ICELANDIC composer and pianist Gabríel Ólafs – who wrote his debut LP, Absent Minded, aged just 14 – is always happy to offer his beautiful music for reinterpretation – by himself and others.
After Absent Minded was released to widespread critical adoration on One Little Independent in 2019, he refashioned much of the work therein in even more stripped-back versions, placing you with him at the piano in a graceful intimacy: this reworking was issued as Piano Works in late June.
And now he’s once more offering his original works for refashioning, this time by others, with the exploratory and lovely, digital-only Absent Minded Reworks, which is out on November 13th.
This time he’s swinging in the other interpretative direction, from minimalist to maximalist, and he’s offered his music out to remixing talents including artists such as Hugar, Masayoshi Fujita, Kelly Moran and more.
Gabriel says: “Absent Minded Reworks is a project featuring the artists I listen to, love and look up to, as well as amazing friends and colleagues from my home country of Iceland: Hugar, Kippi Kaninus, Skúli Sverrisson, Katie Buckley, Ásta Soffía.
“Hearing my work reinterpreted by some of my absolute favourite artists has been incredible for me, so this project was a treat to make.
“I wanted it to feel like a record with a partial thread but with more variety in styles; so we had that in mind when curating and mixing it. I did not want to limit the reworkers but instead give full creative control: from Kelly Moran’s stunningly cinematic rework, to Niklas Paschburg’s inspiring danceable uptempo remix, to Masayoshi Fujita’s solo vibraphone performance.
“It has also been interesting not being able to travel because of lockdown, yet still working with artists from Germany, Japan and the US.”
And it’s Kelly Moran, the Brooklyn-based composer of prepared piano and dark IDM, who opens Absent Minded Reworks with her take on “Think Of Home”. She festoons the ghost of the original melody with the technicolour of bright, ASMR electronic bubbling and tones, mid-ground washes, strings – and a yearning slide guitar, bringing out an extra layer of bright swoon.
She’s followed by Gabriel’s fellow countrymen Bergur Þórisson and Pétur Jónsson, aka the fast-rising Hugar, who drape the grace of mournful brass and lowing, subtle drone across “Bára”, taking it elsewhere on the island that’s brought us so much fine music.
Japanese vibraphonist Masayoshi Fujita follows with “Another Fall, Another Spring”, bringing out a Bobby Hutcherson-style clear, percussive roll and shimmer, placing it more at the experimental end of late-60s’ Blue Note; contemplative and aurally delightful. We’ve embedded this one at the bottom so you can go listen in wonder.
In a nice bit of sequencing in terms of tonal palette, Hamburg’s Niklas Paschburg brings the clear melodicism of bell-like ‘tronica ringing and rolling in echo over gentle pulsing to “Lóa”, with Gabriel’s piano picking out sweetly in the centre, before it surges and swells towards an almost deep house energy. It has a certain Susumu Yokota feel, lush, textured and expansive.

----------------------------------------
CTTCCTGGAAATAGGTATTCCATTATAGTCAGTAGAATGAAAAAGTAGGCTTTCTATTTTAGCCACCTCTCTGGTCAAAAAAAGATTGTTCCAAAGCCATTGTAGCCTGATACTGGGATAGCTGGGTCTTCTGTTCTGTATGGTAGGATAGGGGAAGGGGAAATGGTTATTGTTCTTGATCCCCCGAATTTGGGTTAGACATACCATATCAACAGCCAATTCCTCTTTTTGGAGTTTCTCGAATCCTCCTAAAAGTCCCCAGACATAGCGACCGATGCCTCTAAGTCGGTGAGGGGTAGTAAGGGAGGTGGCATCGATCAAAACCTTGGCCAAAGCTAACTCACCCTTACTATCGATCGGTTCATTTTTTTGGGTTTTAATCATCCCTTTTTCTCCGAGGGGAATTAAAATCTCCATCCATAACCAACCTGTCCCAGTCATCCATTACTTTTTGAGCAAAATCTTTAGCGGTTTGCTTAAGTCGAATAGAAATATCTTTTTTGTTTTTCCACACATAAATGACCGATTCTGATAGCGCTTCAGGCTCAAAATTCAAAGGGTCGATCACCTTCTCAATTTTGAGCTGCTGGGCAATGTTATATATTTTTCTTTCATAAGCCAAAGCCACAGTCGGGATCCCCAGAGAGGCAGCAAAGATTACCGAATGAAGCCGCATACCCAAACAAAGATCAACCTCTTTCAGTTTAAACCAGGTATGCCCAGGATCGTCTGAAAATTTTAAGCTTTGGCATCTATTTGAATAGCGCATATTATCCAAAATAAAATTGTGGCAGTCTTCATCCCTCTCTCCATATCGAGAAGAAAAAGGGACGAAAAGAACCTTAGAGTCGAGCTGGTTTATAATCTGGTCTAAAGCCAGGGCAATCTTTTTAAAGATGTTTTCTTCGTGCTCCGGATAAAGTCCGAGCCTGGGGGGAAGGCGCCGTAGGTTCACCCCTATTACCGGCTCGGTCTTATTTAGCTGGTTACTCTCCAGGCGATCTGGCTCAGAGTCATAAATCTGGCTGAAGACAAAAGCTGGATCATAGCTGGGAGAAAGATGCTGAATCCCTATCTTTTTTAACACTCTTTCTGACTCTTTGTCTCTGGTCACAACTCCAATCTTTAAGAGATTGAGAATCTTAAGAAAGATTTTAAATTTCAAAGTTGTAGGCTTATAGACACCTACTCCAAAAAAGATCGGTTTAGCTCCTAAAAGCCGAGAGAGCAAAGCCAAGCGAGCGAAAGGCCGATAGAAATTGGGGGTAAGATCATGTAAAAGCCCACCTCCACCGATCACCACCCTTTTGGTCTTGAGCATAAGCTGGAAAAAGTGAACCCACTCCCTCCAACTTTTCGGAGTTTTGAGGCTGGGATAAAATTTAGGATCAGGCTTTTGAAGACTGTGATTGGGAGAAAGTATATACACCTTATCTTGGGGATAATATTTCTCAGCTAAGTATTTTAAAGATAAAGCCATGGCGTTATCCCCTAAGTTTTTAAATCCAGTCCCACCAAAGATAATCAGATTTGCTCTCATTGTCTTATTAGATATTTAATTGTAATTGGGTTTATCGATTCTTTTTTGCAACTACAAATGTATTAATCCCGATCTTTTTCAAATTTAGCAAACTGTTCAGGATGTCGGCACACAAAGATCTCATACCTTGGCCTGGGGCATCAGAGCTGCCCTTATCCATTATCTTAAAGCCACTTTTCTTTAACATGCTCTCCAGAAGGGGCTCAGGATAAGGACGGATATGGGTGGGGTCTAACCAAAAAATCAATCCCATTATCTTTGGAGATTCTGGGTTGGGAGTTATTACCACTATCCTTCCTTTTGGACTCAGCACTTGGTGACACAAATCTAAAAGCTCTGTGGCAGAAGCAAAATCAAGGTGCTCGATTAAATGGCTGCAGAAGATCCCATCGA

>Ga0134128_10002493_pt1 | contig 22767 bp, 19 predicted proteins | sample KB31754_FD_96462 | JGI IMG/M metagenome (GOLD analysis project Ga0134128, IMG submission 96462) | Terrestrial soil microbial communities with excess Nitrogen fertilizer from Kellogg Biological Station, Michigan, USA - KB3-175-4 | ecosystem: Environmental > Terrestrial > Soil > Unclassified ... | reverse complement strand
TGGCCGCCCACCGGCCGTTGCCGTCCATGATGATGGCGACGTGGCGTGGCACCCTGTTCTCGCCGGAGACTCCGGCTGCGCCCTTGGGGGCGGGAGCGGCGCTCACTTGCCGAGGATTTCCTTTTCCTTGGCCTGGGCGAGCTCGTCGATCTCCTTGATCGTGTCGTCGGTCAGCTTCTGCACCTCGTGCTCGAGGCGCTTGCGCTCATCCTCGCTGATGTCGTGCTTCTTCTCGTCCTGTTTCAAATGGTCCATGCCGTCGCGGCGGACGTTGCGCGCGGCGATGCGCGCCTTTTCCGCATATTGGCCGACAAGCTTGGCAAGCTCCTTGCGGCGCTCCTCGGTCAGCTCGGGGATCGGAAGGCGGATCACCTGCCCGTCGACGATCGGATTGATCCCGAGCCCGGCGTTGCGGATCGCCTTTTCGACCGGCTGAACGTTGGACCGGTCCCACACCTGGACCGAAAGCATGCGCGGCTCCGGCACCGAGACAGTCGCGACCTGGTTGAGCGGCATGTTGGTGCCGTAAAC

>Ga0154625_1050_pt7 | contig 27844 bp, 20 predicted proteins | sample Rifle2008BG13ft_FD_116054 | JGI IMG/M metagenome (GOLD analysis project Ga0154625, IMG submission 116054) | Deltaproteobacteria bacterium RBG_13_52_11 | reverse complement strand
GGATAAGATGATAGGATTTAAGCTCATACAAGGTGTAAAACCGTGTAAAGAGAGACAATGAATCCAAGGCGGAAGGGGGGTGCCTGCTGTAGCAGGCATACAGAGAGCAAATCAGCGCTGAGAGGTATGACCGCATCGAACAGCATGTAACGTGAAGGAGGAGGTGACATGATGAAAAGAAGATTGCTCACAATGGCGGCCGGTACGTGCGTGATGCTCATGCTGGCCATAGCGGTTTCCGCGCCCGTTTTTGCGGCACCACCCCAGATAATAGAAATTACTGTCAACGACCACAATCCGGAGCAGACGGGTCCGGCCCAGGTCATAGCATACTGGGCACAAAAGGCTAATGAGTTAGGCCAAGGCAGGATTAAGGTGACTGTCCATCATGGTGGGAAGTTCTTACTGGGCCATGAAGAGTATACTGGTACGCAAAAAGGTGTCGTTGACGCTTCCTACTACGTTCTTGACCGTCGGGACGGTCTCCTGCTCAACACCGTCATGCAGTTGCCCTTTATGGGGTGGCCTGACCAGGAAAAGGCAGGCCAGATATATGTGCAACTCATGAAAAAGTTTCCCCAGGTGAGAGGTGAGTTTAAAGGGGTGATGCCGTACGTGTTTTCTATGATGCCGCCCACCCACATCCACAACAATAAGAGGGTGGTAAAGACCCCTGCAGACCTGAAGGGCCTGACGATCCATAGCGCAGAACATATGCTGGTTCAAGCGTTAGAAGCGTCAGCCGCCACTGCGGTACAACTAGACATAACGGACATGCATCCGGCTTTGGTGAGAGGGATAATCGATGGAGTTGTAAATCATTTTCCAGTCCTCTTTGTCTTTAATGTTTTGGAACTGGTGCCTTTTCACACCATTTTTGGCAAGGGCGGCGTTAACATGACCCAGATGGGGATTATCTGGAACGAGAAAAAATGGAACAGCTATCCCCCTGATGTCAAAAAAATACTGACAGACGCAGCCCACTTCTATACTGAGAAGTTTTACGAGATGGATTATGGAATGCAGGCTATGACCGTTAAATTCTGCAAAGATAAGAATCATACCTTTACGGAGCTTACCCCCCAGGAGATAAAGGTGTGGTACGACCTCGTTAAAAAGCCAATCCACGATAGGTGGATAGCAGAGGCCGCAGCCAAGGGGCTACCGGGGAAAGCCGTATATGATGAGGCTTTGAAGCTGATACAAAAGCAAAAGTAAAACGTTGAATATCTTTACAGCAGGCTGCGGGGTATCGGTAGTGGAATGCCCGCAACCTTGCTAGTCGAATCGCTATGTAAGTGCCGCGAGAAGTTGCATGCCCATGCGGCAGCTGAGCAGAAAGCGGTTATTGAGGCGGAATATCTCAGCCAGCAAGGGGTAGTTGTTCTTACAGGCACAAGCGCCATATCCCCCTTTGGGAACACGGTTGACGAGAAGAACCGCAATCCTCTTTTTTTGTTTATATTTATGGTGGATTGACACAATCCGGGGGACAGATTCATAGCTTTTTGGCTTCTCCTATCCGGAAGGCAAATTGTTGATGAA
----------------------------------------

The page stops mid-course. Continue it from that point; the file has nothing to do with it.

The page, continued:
It’s Iceland’s Kippi Kaninus, the intriguing and even sometimes musical vehicle of Guðmundur Vignir Karlsson, who take on “Filma”, providing an off-kilter cinemascape of rolling breaks, dramatic synths fleshing out the melodies of Gabriel’s original. It’s very much in a Múm mode, which is absolutely no bad thing to happen.
Skúli Sverrisson, yet another talent on a small island absolutely packed to the rafters with it, is a bassist and composer who’s worked with artists as diverse as Lou Reed, David Sylvian, and impro legend Derek Bailey; the Berklee-educated musician takes the original of “Bára” and, in contrast to Hugar, takes it for a graceful preamble through 142 seconds of arpeggiating strings and moody chordal sustain.
New York’s fabulous piano drone explorer Bing & Ruth, who’s astonishing Species for 4AD is one of the most enthralling works you’ll hear from 2020, lays his characteristic piano and drone shimmer over “Lóa”, taking it into a very, very different space to Niklas Paschburg; piano notes drop like warm rain in a patterning with a complementary, underpinning flurry of harmony; another facet of the track’s beauty shining.
“Filma” sees its second treatment come from Björk’s harpist Katie Buckley, and what more you need know than the grace and beauty the harp brings; it pairs with a pretty accordion take on “Cyclist Waltz” which is lended a French New Wave atmosphere that suits it entirely.
The album is addended by two more gorgeous reworks by Gabriel himself, namely “Droplets”, reified for piano and strings; and “Staircase Sonata”, which expands as this breath-catching resonance of sustain and little nuances of piano, overtones, acoustic guitar, backwards masking, &c. It’s a meditative and soul-centring end to a remix album of real beauty, and also a real cohesion – something not always possible to say about the format.
Reportedly Absent Minded Reworks closes this chapter on Gabriel’s musical life, and I for one am looking forward to where he’s heading with massive expectancy; if the tunes herein at root are the work of a 14-year-old, then where is he at, what has he incorporated and explored since?
My only caveat with Absent Minded Reworks: no vinyl. But what you have a chance to take away with you here is some of the finest leftfield, experimental and post-classical artists at work today, giving exploratory and also empathetic rein over the lovely oeuvre of a very young talent. The future awaits.
Gabriel Olaf’s Absent Minded Reworks will be released by One Little Independent on digital on November 13th; you can pre-order it now at his Bandcamp page, here.